At the capital city level there's some evidence that roles are being filled quicker in Melbourne and Sydney, but not so elsewhere (and certainly not regionally).
In Greater Sydney the participation rate has continued to trend higher for both genders since 2011, to the extent that even robust jobs growth hasn't been able to stop the annual average unemployment rate rising for a 4th consecutive month to 4.23 per cent.
While Melbourne is still recording steady improvements there's no compelling evidence that NAIRU and the desired wage acceleration is getting any closer.
If anything full employment is now elusively pulling further away with about 715,000 unemployed persons in July equating to a trend unemployment rate of 5.3 per cent and drifting higher.
Race to the bottom
It seems that banks have seen enough to take a view on the trajectory of interest rates, to the extent that we'll now see more and more mortgages with a 2-handle.
Some 'lit' fixed rates are now available all the way out to five years..
Via the St George dragon:
Source: St George
This is significant, not only because the headline rates are low, but also because when combined with a serviceability buffer of 250 basis points there is now some more capacity for owner-occupier borrowers.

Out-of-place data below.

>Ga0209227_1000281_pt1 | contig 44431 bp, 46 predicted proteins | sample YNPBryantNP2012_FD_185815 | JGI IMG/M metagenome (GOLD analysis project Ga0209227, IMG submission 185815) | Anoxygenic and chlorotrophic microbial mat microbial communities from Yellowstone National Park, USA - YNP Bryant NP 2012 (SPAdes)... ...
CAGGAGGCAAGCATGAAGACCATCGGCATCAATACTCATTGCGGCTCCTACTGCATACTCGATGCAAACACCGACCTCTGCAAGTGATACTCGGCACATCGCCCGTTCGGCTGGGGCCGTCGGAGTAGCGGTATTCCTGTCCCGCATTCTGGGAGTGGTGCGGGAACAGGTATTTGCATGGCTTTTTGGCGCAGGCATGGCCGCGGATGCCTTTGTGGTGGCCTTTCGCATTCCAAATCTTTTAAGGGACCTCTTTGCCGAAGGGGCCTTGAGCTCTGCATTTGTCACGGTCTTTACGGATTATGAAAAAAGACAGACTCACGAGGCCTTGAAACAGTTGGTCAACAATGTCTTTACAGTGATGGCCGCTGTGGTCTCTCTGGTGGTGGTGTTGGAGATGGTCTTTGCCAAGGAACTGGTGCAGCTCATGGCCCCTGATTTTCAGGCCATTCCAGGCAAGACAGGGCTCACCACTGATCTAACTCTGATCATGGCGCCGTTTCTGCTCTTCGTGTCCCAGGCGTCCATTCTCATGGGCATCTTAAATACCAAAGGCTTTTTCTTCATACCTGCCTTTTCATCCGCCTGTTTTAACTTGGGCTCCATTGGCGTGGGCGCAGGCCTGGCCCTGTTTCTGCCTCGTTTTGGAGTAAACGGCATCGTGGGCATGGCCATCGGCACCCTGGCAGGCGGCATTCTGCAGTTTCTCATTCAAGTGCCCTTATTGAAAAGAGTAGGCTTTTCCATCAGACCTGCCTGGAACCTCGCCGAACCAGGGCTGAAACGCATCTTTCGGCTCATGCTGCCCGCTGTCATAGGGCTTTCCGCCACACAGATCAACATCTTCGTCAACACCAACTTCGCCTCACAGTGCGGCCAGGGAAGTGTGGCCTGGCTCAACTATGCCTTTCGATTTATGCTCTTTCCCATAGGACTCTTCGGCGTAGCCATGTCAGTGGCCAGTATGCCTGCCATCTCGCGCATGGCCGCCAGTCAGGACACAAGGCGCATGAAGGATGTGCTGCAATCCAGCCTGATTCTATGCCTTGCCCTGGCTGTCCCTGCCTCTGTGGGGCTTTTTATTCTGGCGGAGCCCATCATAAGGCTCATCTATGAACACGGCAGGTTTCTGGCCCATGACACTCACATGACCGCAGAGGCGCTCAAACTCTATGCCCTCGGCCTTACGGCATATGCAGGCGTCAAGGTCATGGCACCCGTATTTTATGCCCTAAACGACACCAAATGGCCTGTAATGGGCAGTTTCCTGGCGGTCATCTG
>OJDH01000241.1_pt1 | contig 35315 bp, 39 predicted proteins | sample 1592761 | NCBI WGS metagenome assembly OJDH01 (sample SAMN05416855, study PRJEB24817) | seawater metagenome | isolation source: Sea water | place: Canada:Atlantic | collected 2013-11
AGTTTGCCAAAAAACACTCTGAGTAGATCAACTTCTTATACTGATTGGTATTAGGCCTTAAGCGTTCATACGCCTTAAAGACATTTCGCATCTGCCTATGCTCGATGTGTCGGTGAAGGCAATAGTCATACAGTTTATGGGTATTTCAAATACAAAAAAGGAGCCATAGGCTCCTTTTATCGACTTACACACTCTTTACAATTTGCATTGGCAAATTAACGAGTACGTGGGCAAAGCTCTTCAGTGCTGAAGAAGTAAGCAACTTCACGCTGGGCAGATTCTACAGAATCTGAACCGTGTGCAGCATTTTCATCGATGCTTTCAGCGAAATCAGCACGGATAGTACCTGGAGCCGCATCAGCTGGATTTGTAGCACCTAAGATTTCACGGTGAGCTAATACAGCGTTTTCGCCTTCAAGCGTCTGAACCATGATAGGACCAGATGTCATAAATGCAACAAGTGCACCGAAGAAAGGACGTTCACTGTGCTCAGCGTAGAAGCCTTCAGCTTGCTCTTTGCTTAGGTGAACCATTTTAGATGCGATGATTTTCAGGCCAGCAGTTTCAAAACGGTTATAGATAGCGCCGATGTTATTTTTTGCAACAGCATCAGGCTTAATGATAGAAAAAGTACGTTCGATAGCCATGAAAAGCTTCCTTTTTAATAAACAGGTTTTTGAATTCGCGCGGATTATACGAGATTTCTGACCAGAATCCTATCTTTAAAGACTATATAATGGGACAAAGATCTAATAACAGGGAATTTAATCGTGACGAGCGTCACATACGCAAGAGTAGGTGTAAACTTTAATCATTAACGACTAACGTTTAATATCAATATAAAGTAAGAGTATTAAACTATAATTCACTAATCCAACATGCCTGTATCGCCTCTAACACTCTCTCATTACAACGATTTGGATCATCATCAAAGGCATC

My simple if stylised analysis shows that mortgages written at a rate of lower than 4¾ per cent can be treated a bit more favourably under the revised 250 basis points buffer.
The most timely available ATO statistics showed that owning a rental property remains a popular choice with Aussies.
Given the increasingly fluid nature of the workforce - and that the public sector is now providing close to zero net additions to the rental supply - it's hard to imagine this changing much any time soon.
Most investors owned a solitary rental property, with relatively few landlords owning significant portfolios (contrary to Labor's election spiel which contorted the data like Uri Geller bends spoons).
Since the interest rate easing cycle began in earnest in late 2011 the number of individuals claiming paper net rental losses after capital works and depreciation deductions - which is not necessarily the same thing as those with a negative carry - has declined, in spite of a huge surge in the Aussie population over that time.
In fact, according to the ATO data there has been little change in the number of negatively geared claimants since the 2007-8 income year.
Up until the 2012 income year negative gearing claims were punching quite a hole in the Federal Budget, with net rental losses totalling close to $8 billion, although of course any objective analysis would additionally take into account all taxes paid by and levied from private landlords.
As mortgage rates have declined so too have total net rental losses, down towards about $3½ billion by the 2017 income year, despite half a decade of only limp growth in rents.
Tax changes pushed through